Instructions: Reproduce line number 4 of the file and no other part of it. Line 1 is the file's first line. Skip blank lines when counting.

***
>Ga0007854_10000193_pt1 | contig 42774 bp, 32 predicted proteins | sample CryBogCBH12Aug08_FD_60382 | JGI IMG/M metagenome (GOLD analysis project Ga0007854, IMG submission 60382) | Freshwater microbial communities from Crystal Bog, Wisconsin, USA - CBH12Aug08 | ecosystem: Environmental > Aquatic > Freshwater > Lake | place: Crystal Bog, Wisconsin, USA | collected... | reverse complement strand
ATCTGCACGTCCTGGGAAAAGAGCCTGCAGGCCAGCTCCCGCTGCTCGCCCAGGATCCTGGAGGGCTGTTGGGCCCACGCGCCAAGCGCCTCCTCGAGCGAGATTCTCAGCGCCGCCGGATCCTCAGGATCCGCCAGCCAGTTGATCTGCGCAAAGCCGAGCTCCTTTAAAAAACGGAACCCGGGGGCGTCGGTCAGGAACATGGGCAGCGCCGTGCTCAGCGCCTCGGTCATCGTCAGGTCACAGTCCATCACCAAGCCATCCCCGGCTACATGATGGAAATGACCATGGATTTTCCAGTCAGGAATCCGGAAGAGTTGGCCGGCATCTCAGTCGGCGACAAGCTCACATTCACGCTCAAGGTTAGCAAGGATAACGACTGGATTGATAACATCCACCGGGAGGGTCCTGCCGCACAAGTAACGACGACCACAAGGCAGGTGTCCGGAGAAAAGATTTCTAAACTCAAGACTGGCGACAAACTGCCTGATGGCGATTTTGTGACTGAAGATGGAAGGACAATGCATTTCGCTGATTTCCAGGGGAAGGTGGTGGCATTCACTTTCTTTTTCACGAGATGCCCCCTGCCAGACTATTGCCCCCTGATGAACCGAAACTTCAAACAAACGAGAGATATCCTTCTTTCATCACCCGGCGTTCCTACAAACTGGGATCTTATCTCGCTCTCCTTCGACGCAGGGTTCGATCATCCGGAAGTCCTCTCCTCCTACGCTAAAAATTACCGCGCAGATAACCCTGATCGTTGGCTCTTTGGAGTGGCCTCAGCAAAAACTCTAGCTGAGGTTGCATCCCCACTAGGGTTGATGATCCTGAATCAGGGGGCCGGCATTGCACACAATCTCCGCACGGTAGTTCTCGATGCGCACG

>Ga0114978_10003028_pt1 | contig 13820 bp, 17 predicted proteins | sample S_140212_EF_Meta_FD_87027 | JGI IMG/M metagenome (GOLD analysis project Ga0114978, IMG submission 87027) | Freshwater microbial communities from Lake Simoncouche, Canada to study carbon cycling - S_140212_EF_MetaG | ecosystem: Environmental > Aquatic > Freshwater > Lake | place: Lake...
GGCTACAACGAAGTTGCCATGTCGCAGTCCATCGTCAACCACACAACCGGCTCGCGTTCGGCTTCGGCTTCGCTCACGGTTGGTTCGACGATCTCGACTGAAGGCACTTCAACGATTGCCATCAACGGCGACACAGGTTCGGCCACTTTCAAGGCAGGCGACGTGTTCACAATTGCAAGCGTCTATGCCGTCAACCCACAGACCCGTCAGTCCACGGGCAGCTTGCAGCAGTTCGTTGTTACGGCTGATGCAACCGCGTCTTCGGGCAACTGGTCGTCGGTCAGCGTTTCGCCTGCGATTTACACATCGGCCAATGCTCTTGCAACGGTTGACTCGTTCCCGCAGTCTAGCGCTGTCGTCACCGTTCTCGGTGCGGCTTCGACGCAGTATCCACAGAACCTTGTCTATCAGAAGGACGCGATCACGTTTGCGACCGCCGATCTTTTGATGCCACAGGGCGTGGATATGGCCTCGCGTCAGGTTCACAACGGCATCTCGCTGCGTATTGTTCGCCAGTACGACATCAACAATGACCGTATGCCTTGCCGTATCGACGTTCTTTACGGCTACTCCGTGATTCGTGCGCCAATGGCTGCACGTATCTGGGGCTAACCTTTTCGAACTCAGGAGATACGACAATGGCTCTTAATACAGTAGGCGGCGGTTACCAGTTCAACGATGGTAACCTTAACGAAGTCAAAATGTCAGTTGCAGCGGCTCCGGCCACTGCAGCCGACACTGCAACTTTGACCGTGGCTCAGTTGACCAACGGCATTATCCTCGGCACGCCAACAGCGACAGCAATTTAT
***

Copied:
GGCTACAACGAAGTTGCCATGTCGCAGTCCATCGTCAACCACACAACCGGCTCGCGTTCGGCTTCGGCTTCGCTCACGGTTGGTTCGACGATCTCGACTGAAGGCACTTCAACGATTGCCATCAACGGCGACACAGGTTCGGCCACTTTCAAGGCAGGCGACGTGTTCACAATTGCAAGCGTCTATGCCGTCAACCCACAGACCCGTCAGTCCACGGGCAGCTTGCAGCAGTTCGTTGTTACGGCTGATGCAACCGCGTCTTCGGGCAACTGGTCGTCGGTCAGCGTTTCGCCTGCGATTTACACATCGGCCAATGCTCTTGCAACGGTTGACTCGTTCCCGCAGTCTAGCGCTGTCGTCACCGTTCTCGGTGCGGCTTCGACGCAGTATCCACAGAACCTTGTCTATCAGAAGGACGCGATCACGTTTGCGACCGCCGATCTTTTGATGCCACAGGGCGTGGATATGGCCTCGCGTCAGGTTCACAACGGCATCTCGCTGCGTATTGTTCGCCAGTACGACATCAACAATGACCGTATGCCTTGCCGTATCGACGTTCTTTACGGCTACTCCGTGATTCGTGCGCCAATGGCTGCACGTATCTGGGGCTAACCTTTTCGAACTCAGGAGATACGACAATGGCTCTTAATACAGTAGGCGGCGGTTACCAGTTCAACGATGGTAACCTTAACGAAGTCAAAATGTCAGTTGCAGCGGCTCCGGCCACTGCAGCCGACACTGCAACTTTGACCGTGGCTCAGTTGACCAACGGCATTATCCTCGGCACGCCAACAGCGACAGCAATTTAT